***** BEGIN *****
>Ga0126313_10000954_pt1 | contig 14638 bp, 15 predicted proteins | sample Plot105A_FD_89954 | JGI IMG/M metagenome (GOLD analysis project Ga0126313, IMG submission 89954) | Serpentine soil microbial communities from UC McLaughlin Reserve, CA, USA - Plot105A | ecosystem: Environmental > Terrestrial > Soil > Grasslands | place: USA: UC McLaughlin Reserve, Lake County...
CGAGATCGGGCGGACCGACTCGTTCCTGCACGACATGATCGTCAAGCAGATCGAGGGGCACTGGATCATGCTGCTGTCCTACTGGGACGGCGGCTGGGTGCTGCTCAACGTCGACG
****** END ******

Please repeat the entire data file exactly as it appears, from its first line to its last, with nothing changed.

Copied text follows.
>Ga0126313_10000954_pt1 | contig 14638 bp, 15 predicted proteins | sample Plot105A_FD_89954 | JGI IMG/M metagenome (GOLD analysis project Ga0126313, IMG submission 89954) | Serpentine soil microbial communities from UC McLaughlin Reserve, CA, USA - Plot105A | ecosystem: Environmental > Terrestrial > Soil > Grasslands | place: USA: UC McLaughlin Reserve, Lake County...
CGAGATCGGGCGGACCGACTCGTTCCTGCACGACATGATCGTCAAGCAGATCGAGGGGCACTGGATCATGCTGCTGTCCTACTGGGACGGCGGCTGGGTGCTGCTCAACGTCGACG